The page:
Rediscovering the Joy of Science Writing

Over the last 12 years or so my writing has changed, and not necessarily for the better. As I recuperated following seven weeks of radiation treatments for tonsil cancer, I happened to come across a printout of an assigned essay I wrote as an undergrad in 2008. At the risk of sounding immodest, I was surprised by how much clearer and cleaner my earlier prose was than much of my later writing. So what the heck happened? As I reread some of my other undergrad writing, what struck me was my focus on sharing the joy, pleasure, and satisfaction of learning about the world around us. Around 2010, the focus and tenor of my writing morphed into an outlet for my frustration and annoyance at—to be blunt—the stupidity of large numbers of my fellow human beings. As a result, my writing became denser and more detailed, increasing the likelihood og my flying off on a tangent—my favorite trig function—but also took much of the joy and pleasure out of the writing process. Though

Baloney Check—"Nazis are the same as Socialists"–Part 1

I’ve written elsewhere of one annoying downside to being a military veteran is when people, knowing nothing else about me other than I’m a veteran—and the obvious demographic data points like probable age, ethnicity, birth sex/gender, etc.—then go on to make totally unwarranted assumptions about my political, religious, or ideological leanings. This genesis of this particular essay was in a conversation with a client at my desk several years ago. Out the blue, my interlocutor told me in utter earnestness how much he “hates it when liberals call conservatives [presumably upstanding, white, male, veterans like himself] Nazis, because everyone knows Nazis were the real socialists.” Overall find my job rewarding and worthwhile, but I’ve also had a great deal of practice keeping a straight face when confronted by such daft assertions. To see how pervasive this particular misconception is, one merely need look at this web page . Debunking baloney takes far longer than spewing it, and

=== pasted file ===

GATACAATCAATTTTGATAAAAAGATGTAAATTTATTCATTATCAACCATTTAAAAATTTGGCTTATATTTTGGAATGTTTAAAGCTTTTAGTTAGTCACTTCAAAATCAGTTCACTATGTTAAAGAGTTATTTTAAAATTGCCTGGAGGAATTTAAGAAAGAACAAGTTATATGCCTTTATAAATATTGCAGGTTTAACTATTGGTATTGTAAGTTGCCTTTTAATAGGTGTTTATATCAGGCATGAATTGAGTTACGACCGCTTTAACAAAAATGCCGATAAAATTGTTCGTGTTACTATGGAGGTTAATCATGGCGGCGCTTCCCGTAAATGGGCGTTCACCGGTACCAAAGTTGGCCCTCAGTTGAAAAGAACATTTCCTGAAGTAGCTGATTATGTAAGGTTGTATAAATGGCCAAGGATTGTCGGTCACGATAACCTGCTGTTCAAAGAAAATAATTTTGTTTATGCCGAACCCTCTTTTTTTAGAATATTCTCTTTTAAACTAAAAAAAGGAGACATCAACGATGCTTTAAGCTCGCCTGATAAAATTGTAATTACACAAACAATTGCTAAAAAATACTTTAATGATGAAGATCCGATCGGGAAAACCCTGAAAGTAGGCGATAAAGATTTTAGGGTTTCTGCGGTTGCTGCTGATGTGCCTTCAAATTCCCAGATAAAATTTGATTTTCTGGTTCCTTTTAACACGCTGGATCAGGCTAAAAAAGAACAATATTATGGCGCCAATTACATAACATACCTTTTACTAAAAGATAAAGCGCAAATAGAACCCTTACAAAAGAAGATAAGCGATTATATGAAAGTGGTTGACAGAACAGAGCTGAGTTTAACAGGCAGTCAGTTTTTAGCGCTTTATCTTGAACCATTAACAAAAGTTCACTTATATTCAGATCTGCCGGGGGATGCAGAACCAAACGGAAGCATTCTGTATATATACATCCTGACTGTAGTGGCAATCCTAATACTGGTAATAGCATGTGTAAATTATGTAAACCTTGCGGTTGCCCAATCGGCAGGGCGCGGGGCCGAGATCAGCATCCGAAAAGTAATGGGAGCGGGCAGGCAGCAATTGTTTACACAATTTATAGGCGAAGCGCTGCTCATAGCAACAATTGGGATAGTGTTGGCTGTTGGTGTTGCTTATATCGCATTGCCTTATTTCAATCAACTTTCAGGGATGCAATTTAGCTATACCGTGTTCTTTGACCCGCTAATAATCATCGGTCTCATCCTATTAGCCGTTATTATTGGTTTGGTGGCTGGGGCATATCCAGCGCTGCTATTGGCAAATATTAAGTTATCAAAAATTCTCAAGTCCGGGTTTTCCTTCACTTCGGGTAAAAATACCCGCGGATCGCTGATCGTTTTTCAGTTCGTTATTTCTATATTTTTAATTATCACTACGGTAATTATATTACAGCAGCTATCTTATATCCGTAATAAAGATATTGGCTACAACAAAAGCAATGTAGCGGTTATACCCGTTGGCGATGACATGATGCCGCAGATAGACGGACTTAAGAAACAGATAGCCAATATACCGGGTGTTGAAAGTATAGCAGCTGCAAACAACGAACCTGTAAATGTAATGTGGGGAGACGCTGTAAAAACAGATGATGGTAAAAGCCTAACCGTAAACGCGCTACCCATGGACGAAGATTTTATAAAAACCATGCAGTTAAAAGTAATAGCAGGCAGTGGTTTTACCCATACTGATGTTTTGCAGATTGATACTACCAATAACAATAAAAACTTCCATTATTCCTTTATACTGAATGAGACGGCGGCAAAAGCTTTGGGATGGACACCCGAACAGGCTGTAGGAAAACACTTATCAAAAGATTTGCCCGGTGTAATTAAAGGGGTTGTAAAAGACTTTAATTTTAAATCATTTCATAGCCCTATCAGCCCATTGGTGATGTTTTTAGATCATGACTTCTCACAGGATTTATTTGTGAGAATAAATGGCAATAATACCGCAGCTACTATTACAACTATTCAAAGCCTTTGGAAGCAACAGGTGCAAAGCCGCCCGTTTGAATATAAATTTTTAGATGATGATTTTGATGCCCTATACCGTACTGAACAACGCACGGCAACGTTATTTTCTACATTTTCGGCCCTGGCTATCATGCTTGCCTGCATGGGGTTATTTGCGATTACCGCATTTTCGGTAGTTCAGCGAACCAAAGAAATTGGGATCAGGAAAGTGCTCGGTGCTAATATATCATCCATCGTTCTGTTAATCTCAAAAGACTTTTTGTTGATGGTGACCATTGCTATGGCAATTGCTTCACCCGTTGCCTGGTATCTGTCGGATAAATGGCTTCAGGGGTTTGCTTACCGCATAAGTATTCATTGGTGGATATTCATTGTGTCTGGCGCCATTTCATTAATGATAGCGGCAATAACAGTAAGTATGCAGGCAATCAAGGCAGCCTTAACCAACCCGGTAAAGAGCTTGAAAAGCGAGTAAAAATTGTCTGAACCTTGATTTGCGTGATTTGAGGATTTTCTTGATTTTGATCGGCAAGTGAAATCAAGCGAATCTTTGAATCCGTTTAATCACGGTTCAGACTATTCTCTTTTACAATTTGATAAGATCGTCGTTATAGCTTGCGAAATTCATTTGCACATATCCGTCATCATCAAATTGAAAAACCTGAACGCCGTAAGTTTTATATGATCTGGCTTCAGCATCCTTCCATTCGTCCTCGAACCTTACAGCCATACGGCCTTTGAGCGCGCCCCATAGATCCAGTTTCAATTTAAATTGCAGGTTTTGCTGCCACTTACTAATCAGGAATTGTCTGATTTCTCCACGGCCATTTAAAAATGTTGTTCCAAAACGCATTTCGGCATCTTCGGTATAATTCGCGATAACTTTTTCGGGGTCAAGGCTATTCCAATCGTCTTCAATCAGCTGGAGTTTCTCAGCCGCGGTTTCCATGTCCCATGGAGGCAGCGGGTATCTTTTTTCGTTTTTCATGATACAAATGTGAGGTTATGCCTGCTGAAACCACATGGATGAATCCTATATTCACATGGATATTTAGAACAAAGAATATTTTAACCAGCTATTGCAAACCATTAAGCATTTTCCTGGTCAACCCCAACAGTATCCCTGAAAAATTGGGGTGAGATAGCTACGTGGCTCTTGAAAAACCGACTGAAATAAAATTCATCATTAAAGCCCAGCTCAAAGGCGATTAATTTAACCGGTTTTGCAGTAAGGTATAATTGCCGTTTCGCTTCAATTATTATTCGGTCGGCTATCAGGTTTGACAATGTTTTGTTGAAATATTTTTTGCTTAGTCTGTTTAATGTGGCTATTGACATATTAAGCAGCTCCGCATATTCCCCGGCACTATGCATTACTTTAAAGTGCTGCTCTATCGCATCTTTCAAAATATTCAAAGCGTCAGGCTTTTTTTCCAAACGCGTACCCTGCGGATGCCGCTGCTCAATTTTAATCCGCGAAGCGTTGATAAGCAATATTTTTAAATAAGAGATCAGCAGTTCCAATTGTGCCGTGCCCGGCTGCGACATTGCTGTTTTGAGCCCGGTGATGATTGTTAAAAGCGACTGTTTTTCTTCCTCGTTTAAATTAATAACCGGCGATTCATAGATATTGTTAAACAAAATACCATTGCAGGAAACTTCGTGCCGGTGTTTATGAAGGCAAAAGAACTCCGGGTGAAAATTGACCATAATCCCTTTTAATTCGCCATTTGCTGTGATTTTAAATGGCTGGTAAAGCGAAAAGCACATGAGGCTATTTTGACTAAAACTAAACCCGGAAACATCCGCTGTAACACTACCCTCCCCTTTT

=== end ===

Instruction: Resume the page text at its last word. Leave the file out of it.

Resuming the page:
The Big “C” - Chapter 4

November 20 — December 4, 2019 Where my cancer is will taken into account in the treatment of my cancer, as it will affect the way the radiation therapy is delivered. For those with brain tumors, cognitive impairment, sometimes very severe, can be a lasting side-effect. Most, quite reasonably, would be happy to shave a few points off their IQ if doing so meant not dying from cancer. But hey, guess what? To a significant extent, this is very much all about me! To those who’ve read some of my other blog posts, first I must apologize for my writing—but the souls who have risked loosing their latest meal will already know parts of my tale. For those who do not, here’s the short version: my childhood medical records document my diagnosis as “hyperactive” in 1970, and after some trial and error I was put on Ritalin, but was off it by the end of elementary school. Then, 12 years ago, at the age of 42, I was diagnosed with adult ADHD. I was not surprised, but at the time

The Big “C”-Chapter 3